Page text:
You of course still have to be in compliance with privacy rules like GDPR, etc.

Deep linking

[💎 @08:45] Regular "direct" deep linking for notifications and email that get users to the right place in the app won't be affected.

[💎 @09:33] Deferred deep linking when you don't know who is going to click on that link and if they have the app installed or not will be less effective. You will need to rely on a probabilistic approach to get people to the right part of the app after the install or "match" with the initial link, which might be problematic in some use cases.

Examples:

  • "invite a friend", content shares, etc. → if you can't make the match then it's mostly fine to result to a generic experience.
  • "auto-logging" or "get $X for your invite" requires to have an exact match which will not be available


Are tools like Branch that plan on using fingerprinting too optimistic? If that's the case the efficiency of that kind of virality techniques will be impacted.


Segmenting users still possible

[💎 @14:10] In general segmenting users based on behavior is not going to change because you'll be doing your segmentation in your analytics/CRM platform and using an internal id within your ecosystem.

What's going away is to segment users across multiple apps.

[💎 @14:51] Geofencing is not going to be possible without getting explicit exact location targeting permissions.

  • Broad location-based like state/county or anything within several miles radius will be fine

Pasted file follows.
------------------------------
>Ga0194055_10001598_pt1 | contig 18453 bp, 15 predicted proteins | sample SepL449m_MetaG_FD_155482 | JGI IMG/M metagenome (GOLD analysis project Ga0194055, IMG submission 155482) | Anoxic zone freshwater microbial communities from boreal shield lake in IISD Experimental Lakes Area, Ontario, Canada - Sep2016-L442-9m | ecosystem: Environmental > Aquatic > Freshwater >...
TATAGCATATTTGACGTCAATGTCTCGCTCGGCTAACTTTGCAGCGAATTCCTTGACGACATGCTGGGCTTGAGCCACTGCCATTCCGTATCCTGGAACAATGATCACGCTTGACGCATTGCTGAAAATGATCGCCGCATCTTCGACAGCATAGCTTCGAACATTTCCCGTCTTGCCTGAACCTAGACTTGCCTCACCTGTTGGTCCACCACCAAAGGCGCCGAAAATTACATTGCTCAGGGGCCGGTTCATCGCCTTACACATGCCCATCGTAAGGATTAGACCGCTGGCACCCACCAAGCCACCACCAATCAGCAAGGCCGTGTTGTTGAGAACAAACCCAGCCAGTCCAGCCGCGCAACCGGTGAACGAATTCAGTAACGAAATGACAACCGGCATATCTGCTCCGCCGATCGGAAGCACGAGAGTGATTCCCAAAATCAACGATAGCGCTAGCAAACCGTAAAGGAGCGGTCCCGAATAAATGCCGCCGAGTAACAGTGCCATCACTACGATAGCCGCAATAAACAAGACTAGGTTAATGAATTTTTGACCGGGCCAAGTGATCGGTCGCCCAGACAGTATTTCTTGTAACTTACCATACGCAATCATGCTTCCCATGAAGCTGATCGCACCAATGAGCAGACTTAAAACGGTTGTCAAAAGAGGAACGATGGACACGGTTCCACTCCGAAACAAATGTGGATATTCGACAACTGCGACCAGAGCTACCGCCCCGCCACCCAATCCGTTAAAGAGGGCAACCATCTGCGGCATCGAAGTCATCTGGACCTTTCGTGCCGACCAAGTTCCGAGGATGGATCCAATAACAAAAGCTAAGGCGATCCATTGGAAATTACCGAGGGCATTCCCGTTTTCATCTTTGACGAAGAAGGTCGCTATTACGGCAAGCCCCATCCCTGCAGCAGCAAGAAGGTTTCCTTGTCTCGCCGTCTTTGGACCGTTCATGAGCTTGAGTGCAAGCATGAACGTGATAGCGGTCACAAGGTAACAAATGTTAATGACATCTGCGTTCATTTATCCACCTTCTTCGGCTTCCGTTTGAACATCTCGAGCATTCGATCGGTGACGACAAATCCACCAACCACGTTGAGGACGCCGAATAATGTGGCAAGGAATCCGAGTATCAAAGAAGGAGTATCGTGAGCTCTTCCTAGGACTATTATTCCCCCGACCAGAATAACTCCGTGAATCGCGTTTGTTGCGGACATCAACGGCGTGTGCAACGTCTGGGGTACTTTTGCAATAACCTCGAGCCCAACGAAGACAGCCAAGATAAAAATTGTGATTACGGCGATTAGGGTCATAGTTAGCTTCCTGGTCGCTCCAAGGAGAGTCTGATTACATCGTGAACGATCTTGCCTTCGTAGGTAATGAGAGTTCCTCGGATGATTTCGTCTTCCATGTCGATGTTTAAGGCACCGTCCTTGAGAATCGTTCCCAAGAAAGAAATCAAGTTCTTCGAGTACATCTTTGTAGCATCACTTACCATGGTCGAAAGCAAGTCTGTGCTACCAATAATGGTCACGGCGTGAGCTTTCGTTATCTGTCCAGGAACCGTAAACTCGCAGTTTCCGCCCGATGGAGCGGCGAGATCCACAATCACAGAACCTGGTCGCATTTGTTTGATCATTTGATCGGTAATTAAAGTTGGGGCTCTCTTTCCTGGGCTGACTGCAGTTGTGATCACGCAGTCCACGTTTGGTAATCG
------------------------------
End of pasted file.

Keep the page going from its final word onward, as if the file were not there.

• Something like the Burger King campaign in a McDonald's radius will not be possible anymore

Using CDPs might bring challenges

CDPs work as central hubs. But they seem pretty well set up because they're usually thinking about things like privacy (e.g. mParticles is not collecting IDFA by default anymore).

You should still be able to use these CDPs, and they are saying that most integrations will not be affected.


[💎 @18:58] Challenges related to CDPs depend on your current configuration: if you're leveraging CDPs to retarget people on programmatic ad networks then you'll be highly impacted.


[💎 @19:40] If you have a CDP you're probably well position to adapt to the IDFA changes, as CDPs have integrations for multiple types of use cases.


The IDFA changes are going to push more account creations for users so you can build a unique identifier (like email) and then ask for consent for other activities like retargeting.


Widgets

[💎 @22:29] It's early to say how it will impact app engagement, but iOS widgets are really cool and look a lot more usable. It's been possible on Android for a long time but iOS is doing it in a nice way.